Since the original YOLO framework was introduced, there have been a number of improvements with subsequent versions. We chose to focus on the recent YOLOv5 (Jocher, 2020): although YOLOv5 has not been released with a formal publication, significant colloquial evidence has shown it has outperformed many other models, particularly for mobile deployment. Briefly, YOLOv5 is a single-stage detector with a model backbone, neck, and head. It uses a Cross Stage Partial Network (CSP) (Wang et al., 2019) as its backbone, PANet (Liu et al., 2018) as its neck, and the same model head as in YOLOv3 and YOLOv4 to generate output vectors with class probabilities, bounding boxes, and objectness scores. Unlike previous versions, it attempts to learn the anchor box locations using kmeans and a genetic algorithm. This architecture emphasizes LeakyReLU activation functions in the middle layers and sigmoid activation at the final output layer. We compared the impact of using weights pretrained on COCO data vs. beginning with randomly initialized weights.

We first train the model on the base dataset and calculate the desired loss and metrics. We also compute the Mean Absolute Percent Error on the total count for the unseen narrow dataset. We compare this result to training on the smaller narrow dataset directly. Each model was trained using SGD with a learning rate of 0.01, batch size of 12, for a maximum of 300 epochs.

3.5. Density-Estimation

3.5.1. Density-Map Creation

Density-estimation approaches only require point annotations, unlike the previous methods which require bounding-boxes; to generate these point annotations we took the centroid of each instance-mask and placed a single point annotation at that location.

That is, we define a sample image I with M pixels xm and the associated set of N kernel annotations masks K = {k1, k2, ..., kN} where each kn = {x1, x2, ..., xP} is the set of 2D pixels in that individual kernel mask. The centroid of a given mask is then defined by kn̄=1Pp=1Pxp We convert this set of pixel masks to point annotations defined by Z={z1,z2,...,zN}={k1̄,k2̄,...,kN̄}. Note that this approach does not require mask or bounding box annotations: directly annotating Z as point locations, would suffice.

Once all annotations for that image were converted to points, we applied an isotropic Gaussian blur with σ = 12 across the point-annotation mask to generate the target density map. That is we define the ground-truth density map D to be a kernel density estimate given by:

D(xm)=defn=1NN(xm;zn,σ212×2)    (1)
=n=1N12πσexp(-xm-zn222σ2)    (2)

Because the Gaussian is infinite and therefore can extend well outside the original mask's boundaries, we truncated all values below 1e−4 and then renormalized the remaining occupancy mass so that it sums to 1 as required.

3.5.2. Model Architecture and Training

All of the models used for the density estimation approach leverage a U-Net style architecture with different backbones: EfficientNet-b1 and MobileNet-v2 with ImageNet pretrained weights in the encoder. During training, the images were randomly cropped to 480 × 640 and at validation/testing, the image was split into windows of the same size. The choice to crop was not due to any memory limitations, but because we wished to expand the variability of the data seen during training.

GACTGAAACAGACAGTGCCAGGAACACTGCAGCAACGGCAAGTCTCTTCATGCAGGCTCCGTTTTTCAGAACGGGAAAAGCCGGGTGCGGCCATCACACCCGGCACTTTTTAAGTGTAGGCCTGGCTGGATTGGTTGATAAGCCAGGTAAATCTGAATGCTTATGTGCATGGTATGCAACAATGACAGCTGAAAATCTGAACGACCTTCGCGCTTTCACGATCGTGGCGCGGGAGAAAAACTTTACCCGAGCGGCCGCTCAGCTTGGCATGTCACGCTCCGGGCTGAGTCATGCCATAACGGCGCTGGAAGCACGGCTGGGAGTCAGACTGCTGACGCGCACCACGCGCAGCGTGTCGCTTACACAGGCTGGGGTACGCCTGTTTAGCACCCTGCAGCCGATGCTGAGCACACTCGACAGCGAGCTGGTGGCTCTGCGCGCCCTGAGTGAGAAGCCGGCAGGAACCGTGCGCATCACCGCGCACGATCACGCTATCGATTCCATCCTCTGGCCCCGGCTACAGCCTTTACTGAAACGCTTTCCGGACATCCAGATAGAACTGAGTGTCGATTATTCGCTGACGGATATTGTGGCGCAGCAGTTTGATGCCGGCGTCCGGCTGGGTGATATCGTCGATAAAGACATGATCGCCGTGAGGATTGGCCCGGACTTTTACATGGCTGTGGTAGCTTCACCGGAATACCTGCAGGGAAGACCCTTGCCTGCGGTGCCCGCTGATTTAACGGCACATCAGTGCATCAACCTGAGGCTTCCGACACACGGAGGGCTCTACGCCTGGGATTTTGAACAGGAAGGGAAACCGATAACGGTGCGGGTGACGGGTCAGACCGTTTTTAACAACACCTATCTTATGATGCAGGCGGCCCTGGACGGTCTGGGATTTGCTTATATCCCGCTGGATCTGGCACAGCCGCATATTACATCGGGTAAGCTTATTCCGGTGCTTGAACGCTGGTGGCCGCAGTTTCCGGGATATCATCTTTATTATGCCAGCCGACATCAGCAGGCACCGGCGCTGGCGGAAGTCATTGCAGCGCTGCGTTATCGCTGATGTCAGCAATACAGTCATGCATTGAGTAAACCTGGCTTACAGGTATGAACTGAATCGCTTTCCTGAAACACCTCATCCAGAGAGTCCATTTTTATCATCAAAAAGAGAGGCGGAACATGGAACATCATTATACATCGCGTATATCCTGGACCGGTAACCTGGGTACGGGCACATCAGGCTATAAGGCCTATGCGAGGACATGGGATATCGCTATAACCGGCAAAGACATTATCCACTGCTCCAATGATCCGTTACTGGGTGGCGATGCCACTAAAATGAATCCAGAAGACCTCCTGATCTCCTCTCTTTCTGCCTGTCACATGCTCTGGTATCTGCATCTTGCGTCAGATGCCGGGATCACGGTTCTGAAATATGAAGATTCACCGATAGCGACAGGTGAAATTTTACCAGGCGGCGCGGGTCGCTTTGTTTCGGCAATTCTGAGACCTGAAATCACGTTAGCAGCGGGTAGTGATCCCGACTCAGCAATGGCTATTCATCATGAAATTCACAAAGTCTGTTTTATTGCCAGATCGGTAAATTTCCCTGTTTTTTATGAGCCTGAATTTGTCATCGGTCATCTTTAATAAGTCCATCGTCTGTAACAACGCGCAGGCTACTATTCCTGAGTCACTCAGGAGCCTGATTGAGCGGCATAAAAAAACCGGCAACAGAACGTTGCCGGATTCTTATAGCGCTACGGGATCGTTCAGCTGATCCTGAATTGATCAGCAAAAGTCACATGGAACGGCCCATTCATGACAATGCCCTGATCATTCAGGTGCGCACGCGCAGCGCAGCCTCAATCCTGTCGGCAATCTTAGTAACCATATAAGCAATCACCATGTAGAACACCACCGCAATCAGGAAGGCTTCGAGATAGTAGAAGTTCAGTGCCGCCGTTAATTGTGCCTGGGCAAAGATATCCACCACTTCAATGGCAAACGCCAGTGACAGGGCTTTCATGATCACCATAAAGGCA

We leverage the PyTorch Segmentations Models package for ease of analysis (Yakubovskiy, 2020). We used Adam Optimization with an initial learning rate of 0.0005, a batch size of 10, and a maximum of 300 epochs.

Finally, we define the loss for each of these models to be the pixel Mean Squared Error (pixel MSE) between the ground-truth and predicted density maps given by,

MSE=1Mm=1M||D(xm)-D^(xm)||22.    (3)

4. Results

4.1. Detection Models

Results for the Faster R-CNN and YOLOv5 models trained (and tested) on the base dataset are shown in Table 1. Note that Faster R-CNN and YOLOv5 use different loss functions so those should not be compared directly; instead the mAP@0.5 and mean absolute percent error (MAPE) is useful for comparing the performance of these models. In addition to not requiring pre-processing to split the image into smaller windows, the YOLOv5 model outperformed both Faster R-CNN models.

TABLE 1
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Table 1. Detection model performance.

Not surprisingly we see that using pretrained weights made a difference both on the in-domain dataset (test loss = 0.70, count MAPE 0.24) as well as the narrow dataset (test loss = 0.63, count MAPE 0.17), compared to using random weights (test loss = 0.74, count MAPE 0.25).

With the goal of creating a model which can count and localize kernels on a (presumably) single ear of corn, training and inferencing on this specific, narrow domain could be advantageous, provided enough data exists: the narrow dataset is an “easier” dataset relative to the base, as the images are much more stereotypic. However, gathering a dataset with sufficient sample in the target domain is not always feasible and therefore the ability to learn from the broader base dataset is also valuable. When trained and tested on the base dataset, the MAPE on the (test) base dataset is 0.24. When tested further on the (unseen, different domain) narrow dataset, the MAPE falls to 0.20. This captures the “difficulty” of the base dataset; the model performs better on the unseen narrow dataset than on the unseen test portion of the base dataset on which it was trained. However, when trained directly on the narrow dataset, the MAPE on the (test) narrow dataset is 0.17. (Note that “Count MAPE” and “Narrow Count MAPE” correspond to the same thing in this row). This does not mean that the broader base dataset is not useful; using the base dataset for initial training and then fine tuning on the narrow dataset is likely to be advantageous and a focus of ongoing work.